Before we broke ground on our tiki coop, we looked at countless examples online of custom-built coops and off-the-shelf coops. It seemed that chicken-keepers spent anywhere from $100 to $1,000-plus on their designs, with huge, tricked-out McCoops on the high end of the scale.
We wanted something fairly simple for the limited space we had. No power, no plumbing, just four walls and a roof. But… we also wanted to inject our personality into it. We weren’t sure the barn or cottage look was for us. We wanted style on a budget!
After picking apart the umpteenth coop design, we decided that building our own coop fit our needs better. We had a lot of time but not a lot of money, and we really had fun seeing our idea take shape over the weeks. I’ve read stories of people getting no sleep, giving up all their weekends, sacrificing their sanity… but honestly, building the coop was a lot easier than I thought it would be. We definitely put in our fair share of sweat, but with my guy in charge of heavy labor and construction, me in charge of research and logistics, and our trusty forepugs overseeing the project, everything went along swimmingly.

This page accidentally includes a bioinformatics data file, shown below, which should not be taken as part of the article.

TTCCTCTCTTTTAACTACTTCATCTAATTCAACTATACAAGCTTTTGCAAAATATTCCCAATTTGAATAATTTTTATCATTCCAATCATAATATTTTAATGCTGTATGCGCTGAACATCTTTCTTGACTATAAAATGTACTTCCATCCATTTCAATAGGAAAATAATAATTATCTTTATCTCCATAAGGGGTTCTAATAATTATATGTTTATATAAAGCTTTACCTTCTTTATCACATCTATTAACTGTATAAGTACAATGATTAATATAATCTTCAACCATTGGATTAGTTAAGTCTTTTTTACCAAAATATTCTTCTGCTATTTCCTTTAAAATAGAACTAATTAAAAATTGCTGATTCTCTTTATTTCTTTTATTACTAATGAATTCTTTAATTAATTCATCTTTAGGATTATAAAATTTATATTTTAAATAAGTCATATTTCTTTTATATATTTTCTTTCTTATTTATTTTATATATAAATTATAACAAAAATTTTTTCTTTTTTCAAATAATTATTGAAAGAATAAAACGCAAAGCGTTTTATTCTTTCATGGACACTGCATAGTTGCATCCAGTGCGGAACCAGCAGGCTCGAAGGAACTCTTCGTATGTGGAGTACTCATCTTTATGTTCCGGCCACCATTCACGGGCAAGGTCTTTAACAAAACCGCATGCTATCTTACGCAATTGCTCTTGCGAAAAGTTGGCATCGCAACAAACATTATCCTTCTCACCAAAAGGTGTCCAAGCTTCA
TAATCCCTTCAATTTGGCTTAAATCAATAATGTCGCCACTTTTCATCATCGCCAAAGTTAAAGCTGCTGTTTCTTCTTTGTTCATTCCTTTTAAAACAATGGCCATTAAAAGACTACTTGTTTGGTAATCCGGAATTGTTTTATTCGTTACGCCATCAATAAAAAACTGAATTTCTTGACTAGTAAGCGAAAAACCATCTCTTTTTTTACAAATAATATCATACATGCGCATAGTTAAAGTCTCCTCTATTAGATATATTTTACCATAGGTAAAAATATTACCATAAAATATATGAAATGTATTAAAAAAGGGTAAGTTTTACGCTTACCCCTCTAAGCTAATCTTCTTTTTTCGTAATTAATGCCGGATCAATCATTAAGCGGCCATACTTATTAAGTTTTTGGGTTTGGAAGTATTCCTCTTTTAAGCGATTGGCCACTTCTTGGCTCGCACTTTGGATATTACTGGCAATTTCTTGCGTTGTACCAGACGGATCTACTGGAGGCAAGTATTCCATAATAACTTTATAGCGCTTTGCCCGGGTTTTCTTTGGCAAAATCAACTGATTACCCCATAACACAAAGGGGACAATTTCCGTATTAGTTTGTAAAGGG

Thanks to my resourceful guy reclaiming wood from his office dumpster and saving every extra screw that came with all our furniture, we managed to keep a lot of our costs down by recycling as many odds and ends as possible.
With our salvage finds, our leftover lumber from previous projects, and the leftover lumber we gleaned from our neighbors, we had enough to build the bones of the coop. The materials we had to buy included a few sheets of plywood, a handful of hardware, and a couple cans of paint. The linoleum was a cheap roll of excess flooring sourced from a local mom-and-pop shop (thankfully, it turned out to be a neutral color and not some garish casino pattern). The bamboo and banana fronds came from our garden. The single most expensive purchase was the hardware cloth, but it came in a 100-foot roll that we barely put a dent in (and will probably last us years… we might even pass it down to our unborn children!).
All together, our construction materials and trimmings totaled less than $400.
Hardware cloth: $75
Hardware and locks: $100